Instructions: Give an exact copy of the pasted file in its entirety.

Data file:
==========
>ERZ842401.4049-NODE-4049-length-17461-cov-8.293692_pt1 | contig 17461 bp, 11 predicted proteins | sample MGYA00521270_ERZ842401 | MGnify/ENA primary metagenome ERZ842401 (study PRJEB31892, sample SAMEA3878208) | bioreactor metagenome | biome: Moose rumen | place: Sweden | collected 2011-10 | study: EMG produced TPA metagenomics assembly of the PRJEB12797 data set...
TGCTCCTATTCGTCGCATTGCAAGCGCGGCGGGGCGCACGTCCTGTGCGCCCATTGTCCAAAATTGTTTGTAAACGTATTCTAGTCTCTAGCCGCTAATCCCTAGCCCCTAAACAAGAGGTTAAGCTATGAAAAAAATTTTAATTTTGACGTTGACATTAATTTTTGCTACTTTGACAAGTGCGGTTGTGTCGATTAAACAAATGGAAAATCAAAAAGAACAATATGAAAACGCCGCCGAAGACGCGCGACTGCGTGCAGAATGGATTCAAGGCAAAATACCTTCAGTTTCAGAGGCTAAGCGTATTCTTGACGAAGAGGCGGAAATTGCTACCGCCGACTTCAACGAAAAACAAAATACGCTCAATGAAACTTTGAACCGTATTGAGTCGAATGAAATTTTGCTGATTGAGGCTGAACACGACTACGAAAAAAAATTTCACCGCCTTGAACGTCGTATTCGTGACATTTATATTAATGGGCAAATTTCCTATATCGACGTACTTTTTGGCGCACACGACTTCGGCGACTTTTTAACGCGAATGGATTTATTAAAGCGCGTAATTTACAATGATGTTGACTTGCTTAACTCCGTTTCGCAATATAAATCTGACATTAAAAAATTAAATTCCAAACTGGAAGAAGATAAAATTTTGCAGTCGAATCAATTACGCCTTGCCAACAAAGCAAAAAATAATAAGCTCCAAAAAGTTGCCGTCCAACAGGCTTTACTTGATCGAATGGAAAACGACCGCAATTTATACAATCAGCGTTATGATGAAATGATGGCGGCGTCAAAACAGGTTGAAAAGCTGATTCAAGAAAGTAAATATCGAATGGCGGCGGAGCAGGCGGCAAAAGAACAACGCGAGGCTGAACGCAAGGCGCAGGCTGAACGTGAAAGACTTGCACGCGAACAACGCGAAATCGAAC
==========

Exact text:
>ERZ842401.4049-NODE-4049-length-17461-cov-8.293692_pt1 | contig 17461 bp, 11 predicted proteins | sample MGYA00521270_ERZ842401 | MGnify/ENA primary metagenome ERZ842401 (study PRJEB31892, sample SAMEA3878208) | bioreactor metagenome | biome: Moose rumen | place: Sweden | collected 2011-10 | study: EMG produced TPA metagenomics assembly of the PRJEB12797 data set...
TGCTCCTATTCGTCGCATTGCAAGCGCGGCGGGGCGCACGTCCTGTGCGCCCATTGTCCAAAATTGTTTGTAAACGTATTCTAGTCTCTAGCCGCTAATCCCTAGCCCCTAAACAAGAGGTTAAGCTATGAAAAAAATTTTAATTTTGACGTTGACATTAATTTTTGCTACTTTGACAAGTGCGGTTGTGTCGATTAAACAAATGGAAAATCAAAAAGAACAATATGAAAACGCCGCCGAAGACGCGCGACTGCGTGCAGAATGGATTCAAGGCAAAATACCTTCAGTTTCAGAGGCTAAGCGTATTCTTGACGAAGAGGCGGAAATTGCTACCGCCGACTTCAACGAAAAACAAAATACGCTCAATGAAACTTTGAACCGTATTGAGTCGAATGAAATTTTGCTGATTGAGGCTGAACACGACTACGAAAAAAAATTTCACCGCCTTGAACGTCGTATTCGTGACATTTATATTAATGGGCAAATTTCCTATATCGACGTACTTTTTGGCGCACACGACTTCGGCGACTTTTTAACGCGAATGGATTTATTAAAGCGCGTAATTTACAATGATGTTGACTTGCTTAACTCCGTTTCGCAATATAAATCTGACATTAAAAAATTAAATTCCAAACTGGAAGAAGATAAAATTTTGCAGTCGAATCAATTACGCCTTGCCAACAAAGCAAAAAATAATAAGCTCCAAAAAGTTGCCGTCCAACAGGCTTTACTTGATCGAATGGAAAACGACCGCAATTTATACAATCAGCGTTATGATGAAATGATGGCGGCGTCAAAACAGGTTGAAAAGCTGATTCAAGAAAGTAAATATCGAATGGCGGCGGAGCAGGCGGCAAAAGAACAACGCGAGGCTGAACGCAAGGCGCAGGCTGAACGTGAAAGACTTGCACGCGAACAACGCGAAATCGAAC